By Sgt. 1st Class Jefferey Troth (IMCOM)September 28, 2012
DONGDUCHEON, South Korea -- "Ka-chi kap-shi-da" is Korean for "Let's go together."
And that is what has been happening with Americans and Koreans north of Seoul in an area called Warrior Country since the Korean War.
"For decades Koreans and Americans have fought, trained and lived side by side in defense of this great republic," said Brig. Gen. J.B. Burton, the 2nd Infantry Division's deputy commanding general, maneuver, during the 8th Korean-American Friendship Festival held in Dongducheon.
"And for decades," said Burton, "the good people of the city of Dongducheon have supported the Soldiers of 2nd Division at Camp Casey. Our Soldiers and their families live here, they work here, they shop here and they enjoy the benefits that this strong and genuine friendship brings."
The festival was held at the ROK-U.S. Cultural Plaza in the Bosan-dong section of Dongducheon, near Camp Casey's main gate. There was free food. Koreans got to sample American hot dogs and hamburgers while Americans were treated to tteokbokki (spicy cylinder-shaped rice cake) and saengseon-jeon (breaded fish pancake).
American and Korean children worked side-by-side on arts-and-crafts. They made traditional Korean masks and were given help in spinning pottery.
"I liked making the things," said 10-year-old Raymond Pessa. "I made a candle. We got to squish it and make it into a ball, and then make it into a candle."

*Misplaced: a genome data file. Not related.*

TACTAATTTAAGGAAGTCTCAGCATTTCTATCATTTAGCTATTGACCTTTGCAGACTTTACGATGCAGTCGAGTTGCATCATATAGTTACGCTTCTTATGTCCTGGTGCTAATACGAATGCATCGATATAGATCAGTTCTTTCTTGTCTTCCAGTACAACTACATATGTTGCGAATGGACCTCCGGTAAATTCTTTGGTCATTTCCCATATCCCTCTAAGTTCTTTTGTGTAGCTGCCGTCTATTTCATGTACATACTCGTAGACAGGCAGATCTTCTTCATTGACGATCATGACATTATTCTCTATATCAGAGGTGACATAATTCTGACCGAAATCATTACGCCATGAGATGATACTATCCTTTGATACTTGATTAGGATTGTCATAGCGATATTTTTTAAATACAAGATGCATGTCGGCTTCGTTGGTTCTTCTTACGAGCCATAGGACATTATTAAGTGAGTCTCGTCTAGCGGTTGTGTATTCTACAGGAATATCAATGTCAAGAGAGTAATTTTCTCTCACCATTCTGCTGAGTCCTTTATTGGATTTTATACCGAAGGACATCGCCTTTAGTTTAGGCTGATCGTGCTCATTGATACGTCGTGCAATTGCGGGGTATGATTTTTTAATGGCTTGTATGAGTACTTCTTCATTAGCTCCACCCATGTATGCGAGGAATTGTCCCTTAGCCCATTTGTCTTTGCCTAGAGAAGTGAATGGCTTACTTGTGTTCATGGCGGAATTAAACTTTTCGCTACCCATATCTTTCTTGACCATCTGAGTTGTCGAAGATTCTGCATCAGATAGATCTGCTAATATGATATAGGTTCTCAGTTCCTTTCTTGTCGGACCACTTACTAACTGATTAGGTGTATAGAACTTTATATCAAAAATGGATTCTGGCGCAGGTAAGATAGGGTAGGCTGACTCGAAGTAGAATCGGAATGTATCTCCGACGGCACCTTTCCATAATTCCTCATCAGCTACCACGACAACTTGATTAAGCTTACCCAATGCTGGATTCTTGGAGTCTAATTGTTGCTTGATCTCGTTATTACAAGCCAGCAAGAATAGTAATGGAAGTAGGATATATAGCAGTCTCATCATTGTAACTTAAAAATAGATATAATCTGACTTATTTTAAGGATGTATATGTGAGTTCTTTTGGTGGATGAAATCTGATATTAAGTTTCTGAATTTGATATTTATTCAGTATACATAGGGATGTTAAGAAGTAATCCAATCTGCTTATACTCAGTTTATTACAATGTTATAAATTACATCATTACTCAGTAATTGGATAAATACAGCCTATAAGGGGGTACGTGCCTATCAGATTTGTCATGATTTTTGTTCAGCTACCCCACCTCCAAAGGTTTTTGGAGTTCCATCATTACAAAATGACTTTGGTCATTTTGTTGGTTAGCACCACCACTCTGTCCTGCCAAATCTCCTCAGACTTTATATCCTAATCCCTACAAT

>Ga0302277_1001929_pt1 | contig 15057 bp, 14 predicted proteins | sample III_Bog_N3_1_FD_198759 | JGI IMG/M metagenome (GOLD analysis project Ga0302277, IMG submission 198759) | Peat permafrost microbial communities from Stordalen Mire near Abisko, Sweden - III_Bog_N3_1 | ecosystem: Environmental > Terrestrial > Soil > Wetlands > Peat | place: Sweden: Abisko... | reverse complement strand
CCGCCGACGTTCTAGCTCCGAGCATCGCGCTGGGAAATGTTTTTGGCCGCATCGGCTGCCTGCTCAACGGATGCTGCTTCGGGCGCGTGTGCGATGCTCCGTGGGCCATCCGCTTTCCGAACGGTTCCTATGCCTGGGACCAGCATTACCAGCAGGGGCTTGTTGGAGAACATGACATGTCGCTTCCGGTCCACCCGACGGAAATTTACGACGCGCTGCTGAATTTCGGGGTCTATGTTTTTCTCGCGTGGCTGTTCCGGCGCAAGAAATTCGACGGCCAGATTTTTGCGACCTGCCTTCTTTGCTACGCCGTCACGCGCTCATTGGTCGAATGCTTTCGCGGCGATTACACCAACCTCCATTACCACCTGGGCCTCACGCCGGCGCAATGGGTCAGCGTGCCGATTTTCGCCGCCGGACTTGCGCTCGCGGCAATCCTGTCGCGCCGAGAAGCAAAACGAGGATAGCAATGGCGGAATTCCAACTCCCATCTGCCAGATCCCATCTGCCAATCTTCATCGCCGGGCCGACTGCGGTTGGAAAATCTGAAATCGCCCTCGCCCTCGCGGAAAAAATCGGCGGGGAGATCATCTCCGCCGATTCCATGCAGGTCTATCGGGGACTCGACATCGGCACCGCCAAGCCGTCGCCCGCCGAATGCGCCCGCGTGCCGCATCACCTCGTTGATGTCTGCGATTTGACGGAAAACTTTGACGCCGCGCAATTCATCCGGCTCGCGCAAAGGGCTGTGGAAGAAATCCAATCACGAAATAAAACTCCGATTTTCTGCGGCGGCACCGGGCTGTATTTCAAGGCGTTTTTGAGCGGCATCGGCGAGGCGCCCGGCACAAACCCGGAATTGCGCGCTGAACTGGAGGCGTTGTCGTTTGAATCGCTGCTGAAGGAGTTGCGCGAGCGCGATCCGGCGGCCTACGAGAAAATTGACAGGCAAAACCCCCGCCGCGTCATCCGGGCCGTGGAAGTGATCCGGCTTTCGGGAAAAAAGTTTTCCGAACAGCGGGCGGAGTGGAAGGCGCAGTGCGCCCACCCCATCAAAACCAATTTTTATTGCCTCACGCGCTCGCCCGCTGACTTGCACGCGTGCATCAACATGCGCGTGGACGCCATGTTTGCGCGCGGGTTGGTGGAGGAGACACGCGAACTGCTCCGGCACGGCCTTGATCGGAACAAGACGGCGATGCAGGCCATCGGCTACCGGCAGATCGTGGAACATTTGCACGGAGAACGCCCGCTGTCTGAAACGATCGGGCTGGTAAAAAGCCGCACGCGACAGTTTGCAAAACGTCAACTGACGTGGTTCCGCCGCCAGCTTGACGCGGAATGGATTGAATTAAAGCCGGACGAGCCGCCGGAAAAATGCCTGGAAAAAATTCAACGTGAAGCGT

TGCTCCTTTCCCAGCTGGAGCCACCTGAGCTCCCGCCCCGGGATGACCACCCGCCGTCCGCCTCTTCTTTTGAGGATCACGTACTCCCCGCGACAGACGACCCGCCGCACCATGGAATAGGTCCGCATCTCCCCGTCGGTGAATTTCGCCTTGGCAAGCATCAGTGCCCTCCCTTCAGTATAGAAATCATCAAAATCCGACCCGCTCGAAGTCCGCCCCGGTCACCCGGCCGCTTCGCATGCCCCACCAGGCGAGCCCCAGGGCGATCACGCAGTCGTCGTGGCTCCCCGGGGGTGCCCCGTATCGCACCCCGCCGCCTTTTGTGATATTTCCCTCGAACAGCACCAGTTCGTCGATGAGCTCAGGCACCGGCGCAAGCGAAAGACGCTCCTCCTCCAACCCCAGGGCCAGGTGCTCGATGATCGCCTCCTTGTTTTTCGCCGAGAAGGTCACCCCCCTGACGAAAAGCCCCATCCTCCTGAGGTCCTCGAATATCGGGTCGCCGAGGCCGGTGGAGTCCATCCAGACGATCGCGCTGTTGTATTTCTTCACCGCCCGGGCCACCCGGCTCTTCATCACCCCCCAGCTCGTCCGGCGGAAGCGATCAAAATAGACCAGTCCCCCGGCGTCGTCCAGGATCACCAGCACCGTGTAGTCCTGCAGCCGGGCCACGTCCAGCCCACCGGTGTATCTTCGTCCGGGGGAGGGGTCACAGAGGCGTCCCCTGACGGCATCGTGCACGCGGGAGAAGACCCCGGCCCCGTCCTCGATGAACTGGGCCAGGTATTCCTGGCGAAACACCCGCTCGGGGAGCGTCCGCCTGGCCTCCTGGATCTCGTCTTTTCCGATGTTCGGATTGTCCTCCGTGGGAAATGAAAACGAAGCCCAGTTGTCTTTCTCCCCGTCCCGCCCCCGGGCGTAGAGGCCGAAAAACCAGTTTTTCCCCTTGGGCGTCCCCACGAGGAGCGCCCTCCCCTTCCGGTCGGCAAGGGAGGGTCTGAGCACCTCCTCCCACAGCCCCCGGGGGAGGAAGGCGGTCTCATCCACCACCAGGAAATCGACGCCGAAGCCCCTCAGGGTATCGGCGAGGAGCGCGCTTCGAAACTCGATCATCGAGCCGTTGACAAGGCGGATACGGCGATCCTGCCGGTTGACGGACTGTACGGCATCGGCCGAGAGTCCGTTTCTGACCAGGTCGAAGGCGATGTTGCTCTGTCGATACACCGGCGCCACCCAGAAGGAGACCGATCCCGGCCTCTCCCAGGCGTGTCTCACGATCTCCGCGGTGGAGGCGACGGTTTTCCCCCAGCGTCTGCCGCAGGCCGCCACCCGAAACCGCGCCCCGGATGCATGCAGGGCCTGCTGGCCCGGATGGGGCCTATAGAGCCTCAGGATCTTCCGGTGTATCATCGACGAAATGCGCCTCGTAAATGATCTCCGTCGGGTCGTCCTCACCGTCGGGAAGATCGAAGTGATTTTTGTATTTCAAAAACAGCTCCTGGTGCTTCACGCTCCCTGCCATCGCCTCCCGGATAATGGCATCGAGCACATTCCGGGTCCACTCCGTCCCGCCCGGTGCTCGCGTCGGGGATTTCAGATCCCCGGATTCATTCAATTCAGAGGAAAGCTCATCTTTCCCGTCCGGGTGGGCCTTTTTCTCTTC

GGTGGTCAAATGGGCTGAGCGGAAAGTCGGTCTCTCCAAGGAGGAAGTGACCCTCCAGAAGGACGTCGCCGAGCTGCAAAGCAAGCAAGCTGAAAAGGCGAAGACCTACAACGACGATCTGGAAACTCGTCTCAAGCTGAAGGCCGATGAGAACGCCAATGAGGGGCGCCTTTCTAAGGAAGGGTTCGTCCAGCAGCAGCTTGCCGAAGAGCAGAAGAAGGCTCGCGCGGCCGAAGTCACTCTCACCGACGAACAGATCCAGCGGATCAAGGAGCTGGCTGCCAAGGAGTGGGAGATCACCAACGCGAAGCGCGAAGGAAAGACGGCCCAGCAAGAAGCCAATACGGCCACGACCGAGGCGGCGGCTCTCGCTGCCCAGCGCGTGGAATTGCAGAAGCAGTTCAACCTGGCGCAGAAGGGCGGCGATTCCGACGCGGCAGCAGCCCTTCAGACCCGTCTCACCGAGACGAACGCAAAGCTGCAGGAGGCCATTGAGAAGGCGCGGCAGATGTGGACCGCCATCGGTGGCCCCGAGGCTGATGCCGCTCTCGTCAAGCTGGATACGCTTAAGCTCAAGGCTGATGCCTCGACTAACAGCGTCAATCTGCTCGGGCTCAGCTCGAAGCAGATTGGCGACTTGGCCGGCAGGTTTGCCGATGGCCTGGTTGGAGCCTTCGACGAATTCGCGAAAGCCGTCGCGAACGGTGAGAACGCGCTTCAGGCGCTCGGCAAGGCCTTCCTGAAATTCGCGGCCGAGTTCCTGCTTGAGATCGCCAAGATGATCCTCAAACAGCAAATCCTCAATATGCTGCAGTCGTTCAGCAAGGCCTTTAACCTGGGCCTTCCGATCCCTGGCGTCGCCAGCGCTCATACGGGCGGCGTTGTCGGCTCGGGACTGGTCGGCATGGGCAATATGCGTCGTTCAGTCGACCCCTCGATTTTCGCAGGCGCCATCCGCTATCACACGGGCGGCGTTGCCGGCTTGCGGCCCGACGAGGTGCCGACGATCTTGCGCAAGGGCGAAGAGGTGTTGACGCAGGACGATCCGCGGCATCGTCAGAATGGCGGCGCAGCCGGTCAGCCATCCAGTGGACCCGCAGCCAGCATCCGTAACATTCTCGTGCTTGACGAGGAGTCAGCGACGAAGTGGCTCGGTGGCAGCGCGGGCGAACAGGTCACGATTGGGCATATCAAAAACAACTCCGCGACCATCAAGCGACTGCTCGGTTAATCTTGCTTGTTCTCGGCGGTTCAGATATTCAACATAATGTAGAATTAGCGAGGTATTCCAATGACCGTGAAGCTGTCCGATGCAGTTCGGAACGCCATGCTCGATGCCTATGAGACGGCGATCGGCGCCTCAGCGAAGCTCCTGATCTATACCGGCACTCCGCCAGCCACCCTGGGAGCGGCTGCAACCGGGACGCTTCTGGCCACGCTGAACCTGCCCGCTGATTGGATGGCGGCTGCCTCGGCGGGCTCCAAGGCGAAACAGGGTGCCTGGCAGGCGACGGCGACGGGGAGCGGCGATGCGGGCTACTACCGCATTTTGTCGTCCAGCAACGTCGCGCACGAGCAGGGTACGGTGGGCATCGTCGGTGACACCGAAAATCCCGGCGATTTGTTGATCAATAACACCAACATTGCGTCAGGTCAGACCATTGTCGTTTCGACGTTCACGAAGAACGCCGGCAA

"There was a lot of stuff to see and do here today," said Raymond's dad, Staff Sgt. Jason Pessa, of Battery E, 6th Battalion, 52nd Air Defense Artillery Regiment. "The boys got to see a lot of dances and things they wouldn't get to see back in the states."
The 2nd Infantry Division's rock band kicked off the festival's entertainment. Other entertainment for the day included the division's taekwondo demonstration team, break dancers, fan-and-mask dancers, as well as performances on traditional Korean drums and stringed instruments.
The Alaniz family became Korean as they donned traditional garments called hanbok for a family portrait.
"The day was awesome," said Frances Alaniz, who arrived in Korea Aug. 20 with her four children and husband, Staff Sgt. Rudy Alaniz, of the 210th Fires Brigade.
"It gave us a chance to get to know their culture and way of living," she said.
Dongducheon Mayor Oh Se-chang said the festival helps the U.S.-South Korean military alliance.
"I think that we have continued to strengthen the Korean and American alliance through our effort to increase the friendship between Camp Casey, Area I and Dongducheon city," said Oh. "I hope that everyone forms many good and happy memories here."